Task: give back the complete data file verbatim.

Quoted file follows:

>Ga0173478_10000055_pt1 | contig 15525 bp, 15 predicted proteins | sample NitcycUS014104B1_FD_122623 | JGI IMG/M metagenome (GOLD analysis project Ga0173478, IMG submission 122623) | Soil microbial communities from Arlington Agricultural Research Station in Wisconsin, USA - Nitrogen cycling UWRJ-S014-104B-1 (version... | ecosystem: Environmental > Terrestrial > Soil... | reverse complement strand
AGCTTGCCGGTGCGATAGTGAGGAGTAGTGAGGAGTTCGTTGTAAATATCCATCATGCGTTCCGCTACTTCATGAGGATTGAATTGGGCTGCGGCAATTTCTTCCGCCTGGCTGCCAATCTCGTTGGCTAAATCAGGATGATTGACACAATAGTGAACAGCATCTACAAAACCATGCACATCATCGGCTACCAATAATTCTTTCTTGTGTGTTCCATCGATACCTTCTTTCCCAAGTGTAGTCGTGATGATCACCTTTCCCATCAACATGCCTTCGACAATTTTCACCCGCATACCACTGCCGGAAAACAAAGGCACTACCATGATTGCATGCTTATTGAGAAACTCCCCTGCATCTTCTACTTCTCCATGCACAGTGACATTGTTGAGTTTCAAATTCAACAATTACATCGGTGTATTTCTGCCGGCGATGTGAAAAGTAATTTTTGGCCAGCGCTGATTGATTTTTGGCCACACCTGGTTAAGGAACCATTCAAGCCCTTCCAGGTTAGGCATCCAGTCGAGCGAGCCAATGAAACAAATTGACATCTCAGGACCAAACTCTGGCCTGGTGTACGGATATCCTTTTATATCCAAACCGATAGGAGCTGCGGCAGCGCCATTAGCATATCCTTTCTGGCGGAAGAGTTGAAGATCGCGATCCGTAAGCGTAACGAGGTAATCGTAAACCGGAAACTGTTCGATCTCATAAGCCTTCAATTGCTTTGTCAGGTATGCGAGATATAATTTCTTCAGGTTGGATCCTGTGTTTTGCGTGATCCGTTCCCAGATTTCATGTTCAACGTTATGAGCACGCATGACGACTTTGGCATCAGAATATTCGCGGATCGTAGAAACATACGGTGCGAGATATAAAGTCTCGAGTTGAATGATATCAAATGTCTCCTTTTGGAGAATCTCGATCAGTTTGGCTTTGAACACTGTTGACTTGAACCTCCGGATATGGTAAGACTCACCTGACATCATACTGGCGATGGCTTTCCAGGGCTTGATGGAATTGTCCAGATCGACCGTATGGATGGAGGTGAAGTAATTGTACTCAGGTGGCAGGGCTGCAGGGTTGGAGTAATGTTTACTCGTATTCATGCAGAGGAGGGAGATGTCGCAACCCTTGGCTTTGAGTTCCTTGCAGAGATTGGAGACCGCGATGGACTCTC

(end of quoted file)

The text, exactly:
>Ga0173478_10000055_pt1 | contig 15525 bp, 15 predicted proteins | sample NitcycUS014104B1_FD_122623 | JGI IMG/M metagenome (GOLD analysis project Ga0173478, IMG submission 122623) | Soil microbial communities from Arlington Agricultural Research Station in Wisconsin, USA - Nitrogen cycling UWRJ-S014-104B-1 (version... | ecosystem: Environmental > Terrestrial > Soil... | reverse complement strand
AGCTTGCCGGTGCGATAGTGAGGAGTAGTGAGGAGTTCGTTGTAAATATCCATCATGCGTTCCGCTACTTCATGAGGATTGAATTGGGCTGCGGCAATTTCTTCCGCCTGGCTGCCAATCTCGTTGGCTAAATCAGGATGATTGACACAATAGTGAACAGCATCTACAAAACCATGCACATCATCGGCTACCAATAATTCTTTCTTGTGTGTTCCATCGATACCTTCTTTCCCAAGTGTAGTCGTGATGATCACCTTTCCCATCAACATGCCTTCGACAATTTTCACCCGCATACCACTGCCGGAAAACAAAGGCACTACCATGATTGCATGCTTATTGAGAAACTCCCCTGCATCTTCTACTTCTCCATGCACAGTGACATTGTTGAGTTTCAAATTCAACAATTACATCGGTGTATTTCTGCCGGCGATGTGAAAAGTAATTTTTGGCCAGCGCTGATTGATTTTTGGCCACACCTGGTTAAGGAACCATTCAAGCCCTTCCAGGTTAGGCATCCAGTCGAGCGAGCCAATGAAACAAATTGACATCTCAGGACCAAACTCTGGCCTGGTGTACGGATATCCTTTTATATCCAAACCGATAGGAGCTGCGGCAGCGCCATTAGCATATCCTTTCTGGCGGAAGAGTTGAAGATCGCGATCCGTAAGCGTAACGAGGTAATCGTAAACCGGAAACTGTTCGATCTCATAAGCCTTCAATTGCTTTGTCAGGTATGCGAGATATAATTTCTTCAGGTTGGATCCTGTGTTTTGCGTGATCCGTTCCCAGATTTCATGTTCAACGTTATGAGCACGCATGACGACTTTGGCATCAGAATATTCGCGGATCGTAGAAACATACGGTGCGAGATATAAAGTCTCGAGTTGAATGATATCAAATGTCTCCTTTTGGAGAATCTCGATCAGTTTGGCTTTGAACACTGTTGACTTGAACCTCCGGATATGGTAAGACTCACCTGACATCATACTGGCGATGGCTTTCCAGGGCTTGATGGAATTGTCCAGATCGACCGTATGGATGGAGGTGAAGTAATTGTACTCAGGTGGCAGGGCTGCAGGGTTGGAGTAATGTTTACTCGTATTCATGCAGAGGAGGGAGATGTCGCAACCCTTGGCTTTGAGTTCCTTGCAGAGATTGGAGACCGCGATGGACTCTC